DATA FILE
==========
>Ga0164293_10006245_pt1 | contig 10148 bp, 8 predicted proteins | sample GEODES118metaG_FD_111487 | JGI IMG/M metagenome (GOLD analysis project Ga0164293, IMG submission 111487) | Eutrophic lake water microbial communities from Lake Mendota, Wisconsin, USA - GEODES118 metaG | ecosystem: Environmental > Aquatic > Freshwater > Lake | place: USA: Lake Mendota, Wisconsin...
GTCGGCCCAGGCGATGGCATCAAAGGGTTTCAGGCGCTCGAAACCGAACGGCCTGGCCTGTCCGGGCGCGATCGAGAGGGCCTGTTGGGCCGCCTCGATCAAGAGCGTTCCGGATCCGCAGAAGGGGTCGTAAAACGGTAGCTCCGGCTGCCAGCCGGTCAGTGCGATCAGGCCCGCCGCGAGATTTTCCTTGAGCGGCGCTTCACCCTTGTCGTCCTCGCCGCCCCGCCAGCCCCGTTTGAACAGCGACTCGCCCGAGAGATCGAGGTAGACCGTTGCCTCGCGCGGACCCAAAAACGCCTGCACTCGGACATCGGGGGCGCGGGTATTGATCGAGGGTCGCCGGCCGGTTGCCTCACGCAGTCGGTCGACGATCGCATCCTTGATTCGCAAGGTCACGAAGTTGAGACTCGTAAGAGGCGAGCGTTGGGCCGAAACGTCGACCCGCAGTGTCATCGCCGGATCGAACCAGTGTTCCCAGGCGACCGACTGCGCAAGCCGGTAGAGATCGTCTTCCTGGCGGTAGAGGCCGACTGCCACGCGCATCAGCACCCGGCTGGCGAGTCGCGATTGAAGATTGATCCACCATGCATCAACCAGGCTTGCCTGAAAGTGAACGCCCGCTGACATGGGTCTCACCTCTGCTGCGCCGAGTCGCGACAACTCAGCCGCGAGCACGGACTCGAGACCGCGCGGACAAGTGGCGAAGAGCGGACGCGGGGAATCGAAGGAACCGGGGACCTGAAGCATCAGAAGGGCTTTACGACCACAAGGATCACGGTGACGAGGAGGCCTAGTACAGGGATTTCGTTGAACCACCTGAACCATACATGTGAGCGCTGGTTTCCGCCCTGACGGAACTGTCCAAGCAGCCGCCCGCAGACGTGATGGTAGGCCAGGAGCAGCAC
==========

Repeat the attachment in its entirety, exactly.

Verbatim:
>Ga0164293_10006245_pt1 | contig 10148 bp, 8 predicted proteins | sample GEODES118metaG_FD_111487 | JGI IMG/M metagenome (GOLD analysis project Ga0164293, IMG submission 111487) | Eutrophic lake water microbial communities from Lake Mendota, Wisconsin, USA - GEODES118 metaG | ecosystem: Environmental > Aquatic > Freshwater > Lake | place: USA: Lake Mendota, Wisconsin...
GTCGGCCCAGGCGATGGCATCAAAGGGTTTCAGGCGCTCGAAACCGAACGGCCTGGCCTGTCCGGGCGCGATCGAGAGGGCCTGTTGGGCCGCCTCGATCAAGAGCGTTCCGGATCCGCAGAAGGGGTCGTAAAACGGTAGCTCCGGCTGCCAGCCGGTCAGTGCGATCAGGCCCGCCGCGAGATTTTCCTTGAGCGGCGCTTCACCCTTGTCGTCCTCGCCGCCCCGCCAGCCCCGTTTGAACAGCGACTCGCCCGAGAGATCGAGGTAGACCGTTGCCTCGCGCGGACCCAAAAACGCCTGCACTCGGACATCGGGGGCGCGGGTATTGATCGAGGGTCGCCGGCCGGTTGCCTCACGCAGTCGGTCGACGATCGCATCCTTGATTCGCAAGGTCACGAAGTTGAGACTCGTAAGAGGCGAGCGTTGGGCCGAAACGTCGACCCGCAGTGTCATCGCCGGATCGAACCAGTGTTCCCAGGCGACCGACTGCGCAAGCCGGTAGAGATCGTCTTCCTGGCGGTAGAGGCCGACTGCCACGCGCATCAGCACCCGGCTGGCGAGTCGCGATTGAAGATTGATCCACCATGCATCAACCAGGCTTGCCTGAAAGTGAACGCCCGCTGACATGGGTCTCACCTCTGCTGCGCCGAGTCGCGACAACTCAGCCGCGAGCACGGACTCGAGACCGCGCGGACAAGTGGCGAAGAGCGGACGCGGGGAATCGAAGGAACCGGGGACCTGAAGCATCAGAAGGGCTTTACGACCACAAGGATCACGGTGACGAGGAGGCCTAGTACAGGGATTTCGTTGAACCACCTGAACCATACATGTGAGCGCTGGTTTCCGCCCTGACGGAACTGTCCAAGCAGCCGCCCGCAGACGTGATGGTAGGCCAGGAGCAGCAC